How Nalgene Made The World’s Most Iconic Water Bottle Greener Than Ever

Whether you’re a hardcore adventurer trekking across the Himalayas or a city-dwelling skater gulping water between grinding handrails, you’ve probably owned a Nalgene bottle. From its first appearance in the cultural zeitgeist — a statement piece for the backpackers and environmentalists of the ’70s — the brand has cultivated intergenerational appeal through a commitment to simplicity, durability, and sustainability. It’s got that special classic/ timeless quality that so few products ever achieve. So much so that the phrase “let me fill up my Nalgene” is ubiquitous everywhere from destination music festivals to boutique hostels to backcountry hiking routes.

Now, with the launch of Nalgene Sustain bottles the brand is ready to build on its rich legacy by doubling down on the qualities that made its signature product so iconic. This new iteration, like those preceding it, lives at the intersection of form and function. It balances utility and stylishness while pushing deeper into the frontier of a market it single-handedly defined.

“We essentially created the personal hydration category,” Elissa McGee, GM of Nalgene Outdoor Products says. “That concept wasn’t a thing, so we defined it. Now we’re taking it further.”

McGee explains that in creating the Nalgene Sustain line, the brand is once again eager to set the bar, this time as the first reusable bottle made with recycled plastic to hit the market. Using a revolutionary material, Tritan Renew, every Nalgene Sustain bottle is composed of up to 50% recycled plastics otherwise destined for a landfill.


Part of the Nalgene brand’s push for a more sustainable product is a reassertion of the brand’s core beliefs. It’s also a necessary response to the plague of single-use and short-term-use plastics that adventurers and vagabonds see strewn along trails and beaches year after year. But while the commitment to build a recycled bottle was longstanding, Nalgene Sustain bottles represent new production processes that weren’t previously possible.

“If you tested one of our new Nalgene Sustain bottles and you tested the standard Nalgene bottle, you wouldn’t be able to tell the difference,” McGee says. “It’s exactly the same performance but we’ve made it that much cleaner and that much more sustainable — all while still being the bottle you know and love.”

Aside from being half-composed from recycled material, the Nalgene Sustain line doesn’t make any moves to change the classic Nalgene silhouette. In our opinion, it’s better for it. It’s still a short, stocky, lightweight 32-ounce bottle with a recognizable wide-mouth design dressed in seven translucent colorways. Every visual cue — from the logo to the measurement lines — points back to the brand’s history.

“There’s not a decision that we make that doesn’t tie back to who we are or doesn’t connect to where we came from,” says McGee.


Nalgene first began as part of the Nalge Company in Rochester New York in 1949 as a plastic alternative to glass laboratory beakers. Everything from the iconic wide-mouth design to the simple shape and measurement scale printed on the side of each bottle has its origins in the lab market. In fact, it’s this practicality that first inspired scientists to start taking the bottles out on the trails with them instead of lugging around clunky metal canteens.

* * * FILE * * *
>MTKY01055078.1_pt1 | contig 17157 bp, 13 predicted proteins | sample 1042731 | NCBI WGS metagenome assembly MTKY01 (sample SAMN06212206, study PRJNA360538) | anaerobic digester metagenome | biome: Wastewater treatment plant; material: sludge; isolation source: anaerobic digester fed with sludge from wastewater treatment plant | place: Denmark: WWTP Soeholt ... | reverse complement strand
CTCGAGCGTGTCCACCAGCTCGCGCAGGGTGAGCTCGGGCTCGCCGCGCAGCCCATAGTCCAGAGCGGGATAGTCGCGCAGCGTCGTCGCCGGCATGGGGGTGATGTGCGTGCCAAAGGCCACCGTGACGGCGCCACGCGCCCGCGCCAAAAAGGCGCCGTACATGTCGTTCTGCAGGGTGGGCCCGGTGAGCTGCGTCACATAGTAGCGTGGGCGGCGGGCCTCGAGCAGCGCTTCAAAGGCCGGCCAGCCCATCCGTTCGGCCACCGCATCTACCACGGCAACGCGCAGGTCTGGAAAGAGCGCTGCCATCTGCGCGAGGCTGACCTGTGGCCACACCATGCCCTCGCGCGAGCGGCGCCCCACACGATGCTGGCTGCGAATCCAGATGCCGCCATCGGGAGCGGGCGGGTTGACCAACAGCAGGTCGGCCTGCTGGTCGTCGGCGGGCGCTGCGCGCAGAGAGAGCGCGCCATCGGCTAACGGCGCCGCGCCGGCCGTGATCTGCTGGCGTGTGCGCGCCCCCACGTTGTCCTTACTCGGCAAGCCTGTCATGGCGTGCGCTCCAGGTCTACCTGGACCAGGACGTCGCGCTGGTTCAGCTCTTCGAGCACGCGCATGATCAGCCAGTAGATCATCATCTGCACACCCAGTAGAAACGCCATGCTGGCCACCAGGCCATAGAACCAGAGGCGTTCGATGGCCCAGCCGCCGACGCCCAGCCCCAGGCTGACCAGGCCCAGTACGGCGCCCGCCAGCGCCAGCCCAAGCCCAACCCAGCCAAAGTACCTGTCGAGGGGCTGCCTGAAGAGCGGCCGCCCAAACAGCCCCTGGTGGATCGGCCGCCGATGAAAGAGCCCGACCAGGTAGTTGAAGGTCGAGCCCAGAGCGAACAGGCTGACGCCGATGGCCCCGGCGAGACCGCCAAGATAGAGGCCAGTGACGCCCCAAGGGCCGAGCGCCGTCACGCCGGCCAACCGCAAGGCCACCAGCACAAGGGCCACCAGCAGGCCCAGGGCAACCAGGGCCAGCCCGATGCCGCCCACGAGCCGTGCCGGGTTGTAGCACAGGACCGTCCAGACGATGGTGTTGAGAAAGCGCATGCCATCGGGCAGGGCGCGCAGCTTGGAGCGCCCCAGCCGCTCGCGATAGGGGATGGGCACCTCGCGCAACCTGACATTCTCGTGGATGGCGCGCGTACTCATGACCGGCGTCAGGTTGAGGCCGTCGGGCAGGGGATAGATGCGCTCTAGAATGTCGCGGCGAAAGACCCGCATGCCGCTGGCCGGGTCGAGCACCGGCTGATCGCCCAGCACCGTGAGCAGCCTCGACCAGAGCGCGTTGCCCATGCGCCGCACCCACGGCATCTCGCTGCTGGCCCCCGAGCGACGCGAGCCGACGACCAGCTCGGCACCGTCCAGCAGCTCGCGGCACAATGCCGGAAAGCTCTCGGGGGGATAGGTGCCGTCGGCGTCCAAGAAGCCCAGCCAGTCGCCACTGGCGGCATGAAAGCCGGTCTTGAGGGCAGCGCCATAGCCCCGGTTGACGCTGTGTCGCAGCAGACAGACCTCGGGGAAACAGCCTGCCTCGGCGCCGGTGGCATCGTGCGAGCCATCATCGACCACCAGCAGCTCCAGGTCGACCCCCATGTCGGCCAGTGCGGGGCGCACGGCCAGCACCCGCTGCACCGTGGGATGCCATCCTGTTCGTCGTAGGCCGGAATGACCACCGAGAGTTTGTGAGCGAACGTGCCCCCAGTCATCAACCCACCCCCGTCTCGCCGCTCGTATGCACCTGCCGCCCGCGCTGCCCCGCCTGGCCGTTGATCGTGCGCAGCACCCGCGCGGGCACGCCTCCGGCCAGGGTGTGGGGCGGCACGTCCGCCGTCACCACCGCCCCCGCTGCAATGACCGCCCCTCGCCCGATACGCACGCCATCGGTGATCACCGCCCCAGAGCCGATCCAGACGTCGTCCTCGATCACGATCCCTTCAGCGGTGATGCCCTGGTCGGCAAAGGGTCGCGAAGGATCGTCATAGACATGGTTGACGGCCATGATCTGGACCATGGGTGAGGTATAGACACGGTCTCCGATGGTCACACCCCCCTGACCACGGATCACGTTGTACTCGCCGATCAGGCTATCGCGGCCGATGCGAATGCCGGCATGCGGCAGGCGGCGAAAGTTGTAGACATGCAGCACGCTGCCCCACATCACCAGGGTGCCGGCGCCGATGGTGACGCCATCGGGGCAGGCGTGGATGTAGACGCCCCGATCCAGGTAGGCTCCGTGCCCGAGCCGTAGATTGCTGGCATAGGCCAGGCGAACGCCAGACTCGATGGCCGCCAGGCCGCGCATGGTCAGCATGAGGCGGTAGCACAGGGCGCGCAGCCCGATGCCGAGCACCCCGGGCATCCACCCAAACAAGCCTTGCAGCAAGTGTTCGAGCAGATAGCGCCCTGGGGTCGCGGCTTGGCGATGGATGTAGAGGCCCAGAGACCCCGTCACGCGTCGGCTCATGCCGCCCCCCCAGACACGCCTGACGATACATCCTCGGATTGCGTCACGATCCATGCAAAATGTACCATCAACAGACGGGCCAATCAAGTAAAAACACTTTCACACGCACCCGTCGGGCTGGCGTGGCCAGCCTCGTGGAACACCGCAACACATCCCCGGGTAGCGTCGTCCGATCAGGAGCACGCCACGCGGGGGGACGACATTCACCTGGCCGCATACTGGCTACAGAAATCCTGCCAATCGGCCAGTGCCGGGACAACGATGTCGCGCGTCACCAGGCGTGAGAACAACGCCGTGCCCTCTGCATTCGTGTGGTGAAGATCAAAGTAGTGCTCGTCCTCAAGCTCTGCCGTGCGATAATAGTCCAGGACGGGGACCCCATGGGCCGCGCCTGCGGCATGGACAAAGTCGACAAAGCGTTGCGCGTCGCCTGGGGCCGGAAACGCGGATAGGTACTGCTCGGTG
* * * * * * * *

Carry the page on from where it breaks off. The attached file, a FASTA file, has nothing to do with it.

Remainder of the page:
After catching on with the backpackers and renegade environmentalists of the 1970s, Nalgene bottles hit the mainstream at the 1980 Olympics at the side of the US hockey team. In the decades since, it’s clearly established itself as the standard when it comes to reusable water bottles for skaters, hikers, wanderers, and lifestyle artists.

“We have this funky crazy looking little bottle,” McGee notes. “But it’s because it has been fully pressure-tested in the labs to make sure it does all of the things you need it to do — that’s what made it really take off.”

Ironically, the Nalgene brand’s “function over fashion” attitude and the bottle’s penchant for customization via stickers and printed logos has created huge fans for the brand in the streetwear community. Fashion houses like Supreme and UNDEFEATED have done splashy collabs that quickly sold out. By the same token, smaller customizations and tweaks — like the different-colored bottle caps, logos, and cap attachment pieces across the Sustain line — are quickly noticed and celebrated by style-centric aficionados.

“When you start to look at those streetwear partners or those girls and guys who are especially trend-forward and really pushing the envelope, what they look for is something that doesn’t want to or need to ride their coattails,” McGee notes. “They want to find a brand that is authentically doing its thing that they can put their unique spin on.”

Of course, authenticity isn’t something achieved through buzzwords and “brand story.” It’s hard-earned — field-tested across decades. It comes with scrapes, scratches, and lots of miles. As McGee says:

“We’ve heard so many stories — from service members in the military who have told us that a piece of shrapnel that would’ve otherwise hit them hit their bottle, to people telling us that purchasing our bottle was their first step toward a healthier lifestyle, to nature hacks using a Nalgene bottle as a nightlight or pouring hot water in it to use as a heater in a sleeping bag — stories like that are something we really treasure.”

The new Nalgene Sustain line builds on the legacy that both McGee and fans of the bottle are so eager to highlight. The new line updates what is arguably the most recognizable reusable water bottle in the history of reusable water bottles with a true-to-form performance and technology-based step forward into the future. “Be yourself, but keep your eyes on the horizon,” it announces.

That balance of growth and commitment to history is a delicate tightrope to walk. This bottle handles it with style.